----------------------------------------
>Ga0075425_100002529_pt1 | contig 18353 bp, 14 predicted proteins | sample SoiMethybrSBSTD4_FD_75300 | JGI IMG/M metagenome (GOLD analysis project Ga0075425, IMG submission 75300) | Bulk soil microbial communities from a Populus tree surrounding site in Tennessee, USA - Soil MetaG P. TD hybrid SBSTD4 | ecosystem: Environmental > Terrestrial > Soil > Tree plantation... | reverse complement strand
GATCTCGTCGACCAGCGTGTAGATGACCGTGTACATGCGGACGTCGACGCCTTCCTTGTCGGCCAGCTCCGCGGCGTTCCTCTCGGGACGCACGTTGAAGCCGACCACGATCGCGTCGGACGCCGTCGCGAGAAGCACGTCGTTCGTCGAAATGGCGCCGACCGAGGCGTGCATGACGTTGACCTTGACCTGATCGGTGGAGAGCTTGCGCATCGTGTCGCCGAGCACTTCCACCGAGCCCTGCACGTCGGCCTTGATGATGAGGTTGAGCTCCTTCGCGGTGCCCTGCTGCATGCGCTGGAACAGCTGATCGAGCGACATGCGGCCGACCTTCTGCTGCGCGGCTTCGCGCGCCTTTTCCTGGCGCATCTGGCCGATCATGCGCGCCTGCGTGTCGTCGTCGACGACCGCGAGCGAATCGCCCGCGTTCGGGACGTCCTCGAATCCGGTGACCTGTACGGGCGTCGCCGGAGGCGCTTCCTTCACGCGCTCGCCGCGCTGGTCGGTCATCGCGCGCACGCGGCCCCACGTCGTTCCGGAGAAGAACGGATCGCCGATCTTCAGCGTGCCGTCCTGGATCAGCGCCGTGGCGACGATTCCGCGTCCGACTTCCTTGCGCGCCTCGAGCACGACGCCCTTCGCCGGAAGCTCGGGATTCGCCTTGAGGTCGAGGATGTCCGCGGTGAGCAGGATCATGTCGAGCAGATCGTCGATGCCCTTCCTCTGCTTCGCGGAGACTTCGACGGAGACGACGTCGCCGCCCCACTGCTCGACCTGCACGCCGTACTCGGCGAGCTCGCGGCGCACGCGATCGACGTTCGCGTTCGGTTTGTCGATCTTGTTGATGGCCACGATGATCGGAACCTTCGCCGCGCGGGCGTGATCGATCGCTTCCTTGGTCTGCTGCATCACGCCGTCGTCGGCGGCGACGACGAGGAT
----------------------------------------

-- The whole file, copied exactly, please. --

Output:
>Ga0075425_100002529_pt1 | contig 18353 bp, 14 predicted proteins | sample SoiMethybrSBSTD4_FD_75300 | JGI IMG/M metagenome (GOLD analysis project Ga0075425, IMG submission 75300) | Bulk soil microbial communities from a Populus tree surrounding site in Tennessee, USA - Soil MetaG P. TD hybrid SBSTD4 | ecosystem: Environmental > Terrestrial > Soil > Tree plantation... | reverse complement strand
GATCTCGTCGACCAGCGTGTAGATGACCGTGTACATGCGGACGTCGACGCCTTCCTTGTCGGCCAGCTCCGCGGCGTTCCTCTCGGGACGCACGTTGAAGCCGACCACGATCGCGTCGGACGCCGTCGCGAGAAGCACGTCGTTCGTCGAAATGGCGCCGACCGAGGCGTGCATGACGTTGACCTTGACCTGATCGGTGGAGAGCTTGCGCATCGTGTCGCCGAGCACTTCCACCGAGCCCTGCACGTCGGCCTTGATGATGAGGTTGAGCTCCTTCGCGGTGCCCTGCTGCATGCGCTGGAACAGCTGATCGAGCGACATGCGGCCGACCTTCTGCTGCGCGGCTTCGCGCGCCTTTTCCTGGCGCATCTGGCCGATCATGCGCGCCTGCGTGTCGTCGTCGACGACCGCGAGCGAATCGCCCGCGTTCGGGACGTCCTCGAATCCGGTGACCTGTACGGGCGTCGCCGGAGGCGCTTCCTTCACGCGCTCGCCGCGCTGGTCGGTCATCGCGCGCACGCGGCCCCACGTCGTTCCGGAGAAGAACGGATCGCCGATCTTCAGCGTGCCGTCCTGGATCAGCGCCGTGGCGACGATTCCGCGTCCGACTTCCTTGCGCGCCTCGAGCACGACGCCCTTCGCCGGAAGCTCGGGATTCGCCTTGAGGTCGAGGATGTCCGCGGTGAGCAGGATCATGTCGAGCAGATCGTCGATGCCCTTCCTCTGCTTCGCGGAGACTTCGACGGAGACGACGTCGCCGCCCCACTGCTCGACCTGCACGCCGTACTCGGCGAGCTCGCGGCGCACGCGATCGACGTTCGCGTTCGGTTTGTCGATCTTGTTGATGGCCACGATGATCGGAACCTTCGCCGCGCGGGCGTGATCGATCGCTTCCTTGGTCTGCTGCATCACGCCGTCGTCGGCGGCGACGACGAGGAT